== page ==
Duke study shows coal ash ponds leak contaminants


Analysis of the water samples found significant increases in the levels of boron, strontium, chlorine, sulfate, magnesium, calcium, arsenic, and vanadium in the water below the power plant, as opposed to the background samples taken above it.  All of those chemicals are associated with coal ash residue.

The James River Association’s Upper James Riverkeeper Pat Calvert said the Duke University study “backs our concerns that unlined coal ash ponds leak.”

The level of arsenic found in Holman Creek at its discharge point into the James river, after it had flowed alongside coal ash ponds at the power plant, was 45.4 parts per billion, which is more than 4 times the EPA’s allowable limit for safe drinking water.  The background level, from the sample taken above the power plant, was 0.8 parts per billion.

Rob Richardson, Senior Communications Specialists with Dominion Power, said that the company is “taking a look at the report, and reviewing the study.”

Dominion reached an agreement with the James River Association earlier in 2016 to enhance the treatment of water being discharged from the coal ash ponds into the James River as part of a process to “de-water” the ponds.  Dominion’s original plan included a “mixing zone” which used the water in the river to dilute contaminants to acceptable levels; under the agreement with the James River Association, the water is now thoroughly cleaned before it is discharged into the river.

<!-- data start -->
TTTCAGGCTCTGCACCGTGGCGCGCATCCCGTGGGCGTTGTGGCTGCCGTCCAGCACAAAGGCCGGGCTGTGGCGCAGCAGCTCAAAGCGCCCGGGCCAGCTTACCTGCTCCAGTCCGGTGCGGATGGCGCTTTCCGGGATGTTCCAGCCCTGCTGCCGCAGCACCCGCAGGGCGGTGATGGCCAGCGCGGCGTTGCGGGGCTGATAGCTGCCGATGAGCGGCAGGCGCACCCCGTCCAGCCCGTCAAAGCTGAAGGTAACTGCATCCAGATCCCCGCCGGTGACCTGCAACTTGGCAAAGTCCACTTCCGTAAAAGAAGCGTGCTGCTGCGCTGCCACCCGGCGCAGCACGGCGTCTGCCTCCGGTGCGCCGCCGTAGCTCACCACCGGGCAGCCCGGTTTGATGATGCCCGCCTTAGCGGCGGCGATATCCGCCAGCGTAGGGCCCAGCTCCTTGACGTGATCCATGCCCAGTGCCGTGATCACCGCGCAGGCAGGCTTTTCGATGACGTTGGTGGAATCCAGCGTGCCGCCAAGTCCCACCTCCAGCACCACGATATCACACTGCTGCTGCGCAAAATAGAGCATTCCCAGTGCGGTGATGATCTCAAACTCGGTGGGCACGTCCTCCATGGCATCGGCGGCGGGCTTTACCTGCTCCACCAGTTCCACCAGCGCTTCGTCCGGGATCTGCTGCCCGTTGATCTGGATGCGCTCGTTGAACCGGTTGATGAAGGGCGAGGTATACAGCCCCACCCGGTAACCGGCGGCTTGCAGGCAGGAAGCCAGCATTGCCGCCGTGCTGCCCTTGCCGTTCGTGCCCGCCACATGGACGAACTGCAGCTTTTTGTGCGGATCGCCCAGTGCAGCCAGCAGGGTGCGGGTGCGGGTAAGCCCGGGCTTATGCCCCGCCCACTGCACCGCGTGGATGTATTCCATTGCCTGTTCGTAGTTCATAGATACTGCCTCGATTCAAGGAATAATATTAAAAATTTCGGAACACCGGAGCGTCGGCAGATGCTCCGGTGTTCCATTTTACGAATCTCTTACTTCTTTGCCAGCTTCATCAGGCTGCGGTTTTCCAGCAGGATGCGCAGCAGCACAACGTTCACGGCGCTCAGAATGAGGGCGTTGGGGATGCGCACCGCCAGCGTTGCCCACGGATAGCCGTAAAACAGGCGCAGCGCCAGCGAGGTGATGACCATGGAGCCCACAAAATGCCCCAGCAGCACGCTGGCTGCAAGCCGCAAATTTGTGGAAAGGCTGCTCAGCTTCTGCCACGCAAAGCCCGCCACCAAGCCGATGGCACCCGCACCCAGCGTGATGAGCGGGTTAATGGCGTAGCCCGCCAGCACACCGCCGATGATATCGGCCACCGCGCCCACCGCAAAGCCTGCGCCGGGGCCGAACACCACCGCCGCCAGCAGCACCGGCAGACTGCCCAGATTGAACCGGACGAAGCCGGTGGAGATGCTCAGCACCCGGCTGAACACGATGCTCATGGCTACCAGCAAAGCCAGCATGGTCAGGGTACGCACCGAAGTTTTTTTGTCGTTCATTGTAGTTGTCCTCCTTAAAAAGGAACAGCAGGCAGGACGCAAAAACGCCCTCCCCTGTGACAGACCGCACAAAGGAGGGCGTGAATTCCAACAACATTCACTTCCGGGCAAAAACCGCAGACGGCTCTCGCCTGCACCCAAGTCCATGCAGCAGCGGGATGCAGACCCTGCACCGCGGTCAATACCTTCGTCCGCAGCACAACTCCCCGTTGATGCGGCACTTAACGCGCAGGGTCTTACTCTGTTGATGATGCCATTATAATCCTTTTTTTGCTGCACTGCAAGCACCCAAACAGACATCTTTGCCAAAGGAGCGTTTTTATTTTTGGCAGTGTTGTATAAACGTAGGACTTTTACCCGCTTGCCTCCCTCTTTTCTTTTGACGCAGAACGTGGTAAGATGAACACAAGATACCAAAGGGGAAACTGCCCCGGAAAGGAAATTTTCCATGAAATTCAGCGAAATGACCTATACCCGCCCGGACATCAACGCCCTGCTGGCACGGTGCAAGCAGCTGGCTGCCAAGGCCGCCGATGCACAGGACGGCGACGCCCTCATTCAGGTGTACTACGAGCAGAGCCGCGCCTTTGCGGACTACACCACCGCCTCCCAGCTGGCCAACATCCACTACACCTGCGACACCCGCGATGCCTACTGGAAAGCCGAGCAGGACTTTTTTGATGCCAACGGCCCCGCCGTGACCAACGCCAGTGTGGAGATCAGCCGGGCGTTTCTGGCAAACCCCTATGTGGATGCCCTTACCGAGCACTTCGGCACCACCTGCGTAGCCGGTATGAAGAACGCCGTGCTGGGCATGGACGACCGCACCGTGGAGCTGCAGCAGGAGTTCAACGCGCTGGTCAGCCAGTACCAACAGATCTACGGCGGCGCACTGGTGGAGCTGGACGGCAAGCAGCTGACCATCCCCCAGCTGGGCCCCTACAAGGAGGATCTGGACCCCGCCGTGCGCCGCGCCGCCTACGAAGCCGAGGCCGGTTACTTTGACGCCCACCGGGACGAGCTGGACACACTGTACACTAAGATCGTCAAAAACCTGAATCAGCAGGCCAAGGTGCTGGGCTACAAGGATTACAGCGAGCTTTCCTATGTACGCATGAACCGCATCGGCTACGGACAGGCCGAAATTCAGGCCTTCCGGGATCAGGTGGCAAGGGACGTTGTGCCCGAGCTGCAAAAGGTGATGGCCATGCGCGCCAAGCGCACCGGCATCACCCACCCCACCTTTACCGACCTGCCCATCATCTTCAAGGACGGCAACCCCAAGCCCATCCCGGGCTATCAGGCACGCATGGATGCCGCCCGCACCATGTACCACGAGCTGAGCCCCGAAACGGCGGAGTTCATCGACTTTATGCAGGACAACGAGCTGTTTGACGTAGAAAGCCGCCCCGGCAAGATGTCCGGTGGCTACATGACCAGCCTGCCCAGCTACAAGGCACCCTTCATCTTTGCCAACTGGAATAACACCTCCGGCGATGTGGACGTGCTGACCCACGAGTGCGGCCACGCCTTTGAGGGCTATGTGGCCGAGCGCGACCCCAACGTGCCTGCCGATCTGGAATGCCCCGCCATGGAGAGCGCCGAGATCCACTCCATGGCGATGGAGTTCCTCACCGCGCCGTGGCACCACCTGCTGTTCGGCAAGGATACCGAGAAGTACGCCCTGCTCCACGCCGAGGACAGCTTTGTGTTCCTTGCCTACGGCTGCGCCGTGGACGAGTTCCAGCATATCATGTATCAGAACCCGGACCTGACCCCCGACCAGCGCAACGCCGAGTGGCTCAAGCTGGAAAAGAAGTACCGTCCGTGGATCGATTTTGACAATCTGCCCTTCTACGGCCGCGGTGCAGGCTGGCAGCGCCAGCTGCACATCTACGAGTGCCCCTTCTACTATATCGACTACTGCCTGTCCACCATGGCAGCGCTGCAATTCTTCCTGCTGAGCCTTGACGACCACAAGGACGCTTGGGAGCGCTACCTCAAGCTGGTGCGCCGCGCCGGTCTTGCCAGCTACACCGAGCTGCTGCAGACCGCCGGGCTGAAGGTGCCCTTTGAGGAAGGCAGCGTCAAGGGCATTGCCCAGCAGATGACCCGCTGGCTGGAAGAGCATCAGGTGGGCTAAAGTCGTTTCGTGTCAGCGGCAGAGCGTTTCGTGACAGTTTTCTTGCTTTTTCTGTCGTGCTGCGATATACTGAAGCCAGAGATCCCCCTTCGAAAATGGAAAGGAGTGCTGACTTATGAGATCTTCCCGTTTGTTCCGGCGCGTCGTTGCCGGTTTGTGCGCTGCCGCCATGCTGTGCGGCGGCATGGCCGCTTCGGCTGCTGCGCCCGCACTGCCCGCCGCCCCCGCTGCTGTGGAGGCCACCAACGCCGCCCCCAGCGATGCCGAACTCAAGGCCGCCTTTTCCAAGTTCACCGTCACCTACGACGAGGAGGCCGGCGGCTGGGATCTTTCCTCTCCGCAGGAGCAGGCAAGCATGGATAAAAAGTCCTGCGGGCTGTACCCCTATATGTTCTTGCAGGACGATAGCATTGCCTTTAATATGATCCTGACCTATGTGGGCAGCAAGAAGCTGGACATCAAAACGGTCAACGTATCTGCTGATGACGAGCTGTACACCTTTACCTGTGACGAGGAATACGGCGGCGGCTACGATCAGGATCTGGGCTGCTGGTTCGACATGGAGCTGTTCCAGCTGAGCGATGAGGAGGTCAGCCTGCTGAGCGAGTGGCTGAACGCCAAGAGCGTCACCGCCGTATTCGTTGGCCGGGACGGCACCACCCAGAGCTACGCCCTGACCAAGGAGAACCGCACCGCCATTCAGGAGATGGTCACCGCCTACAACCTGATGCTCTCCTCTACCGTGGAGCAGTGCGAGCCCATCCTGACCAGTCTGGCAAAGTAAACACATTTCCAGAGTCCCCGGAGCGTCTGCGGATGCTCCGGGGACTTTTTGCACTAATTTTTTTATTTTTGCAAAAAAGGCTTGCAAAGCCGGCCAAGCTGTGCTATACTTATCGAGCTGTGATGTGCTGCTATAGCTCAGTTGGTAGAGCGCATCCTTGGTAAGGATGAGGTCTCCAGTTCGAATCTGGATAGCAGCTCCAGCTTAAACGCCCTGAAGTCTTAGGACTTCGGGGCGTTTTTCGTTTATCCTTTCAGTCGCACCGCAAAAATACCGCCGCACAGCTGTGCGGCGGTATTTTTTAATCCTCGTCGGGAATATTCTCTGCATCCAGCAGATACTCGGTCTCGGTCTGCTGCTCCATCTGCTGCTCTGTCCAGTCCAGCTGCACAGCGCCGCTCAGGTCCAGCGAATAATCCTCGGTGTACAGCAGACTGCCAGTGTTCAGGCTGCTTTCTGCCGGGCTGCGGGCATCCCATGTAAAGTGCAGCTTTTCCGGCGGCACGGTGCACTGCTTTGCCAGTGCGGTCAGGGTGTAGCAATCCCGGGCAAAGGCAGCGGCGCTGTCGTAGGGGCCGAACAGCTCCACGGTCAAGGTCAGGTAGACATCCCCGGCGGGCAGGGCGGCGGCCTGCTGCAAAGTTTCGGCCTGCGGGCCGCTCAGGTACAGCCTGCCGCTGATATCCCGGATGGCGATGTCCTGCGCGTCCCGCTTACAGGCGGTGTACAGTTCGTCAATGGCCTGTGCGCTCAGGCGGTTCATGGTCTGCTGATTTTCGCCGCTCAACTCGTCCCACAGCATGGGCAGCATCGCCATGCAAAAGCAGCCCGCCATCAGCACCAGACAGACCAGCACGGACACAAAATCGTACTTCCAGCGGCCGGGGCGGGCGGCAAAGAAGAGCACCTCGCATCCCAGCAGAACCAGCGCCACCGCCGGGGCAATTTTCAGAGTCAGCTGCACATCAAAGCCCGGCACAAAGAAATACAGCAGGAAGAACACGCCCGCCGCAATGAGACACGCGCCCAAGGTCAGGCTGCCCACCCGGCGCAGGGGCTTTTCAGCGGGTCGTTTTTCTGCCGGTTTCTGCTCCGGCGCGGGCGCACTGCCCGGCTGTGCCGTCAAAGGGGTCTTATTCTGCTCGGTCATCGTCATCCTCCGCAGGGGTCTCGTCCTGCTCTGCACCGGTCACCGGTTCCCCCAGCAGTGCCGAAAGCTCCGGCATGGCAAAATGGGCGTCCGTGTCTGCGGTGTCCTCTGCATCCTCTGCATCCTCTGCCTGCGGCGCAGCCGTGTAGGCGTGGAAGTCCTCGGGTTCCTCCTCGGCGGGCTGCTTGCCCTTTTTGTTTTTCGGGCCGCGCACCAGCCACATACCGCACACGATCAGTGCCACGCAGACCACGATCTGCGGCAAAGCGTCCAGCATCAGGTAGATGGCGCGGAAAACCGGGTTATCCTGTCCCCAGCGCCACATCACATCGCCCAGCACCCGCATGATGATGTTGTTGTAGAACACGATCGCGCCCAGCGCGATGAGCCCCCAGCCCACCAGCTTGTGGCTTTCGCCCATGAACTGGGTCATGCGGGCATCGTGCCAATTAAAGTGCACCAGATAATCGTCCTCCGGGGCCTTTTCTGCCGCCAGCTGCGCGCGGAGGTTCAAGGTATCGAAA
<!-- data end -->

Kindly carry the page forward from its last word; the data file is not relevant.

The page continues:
Richardson said in an email that, “Dominion has submitted the application to the Department of Environmental Quality for a solid waste permit.  We expect a draft permit to be public noticed soon – probably next month.  With the draft notice will come a date for an informational meeting and another date for a public hearing.  Typically, the public hearing is about a month after the notice is issued.”

Dominion would like to “cap in place” the ash residue that remains after the water has been removed. Opponents insist the coal ash must be stored in lined pits or otherwise safely disposed.  The “cap in place” option would place a non-permeable membrane “cap” over the de-watered ash ponds.  Environmentalists argue that the pits themselves must also be lined with this non-permeable membrane – or that one of a number of other options which safely contain the residue should be used – to prevent leaching of coal ash contaminants into the surrounding environment.

Dominion is working to close ash ponds in response to a 2015 EPA ruling requiring the closure of ash ponds at facilities that no longer use coal to generate power.  That ruling was made in response to two coal ash spills in North Carolina and Tennessee.

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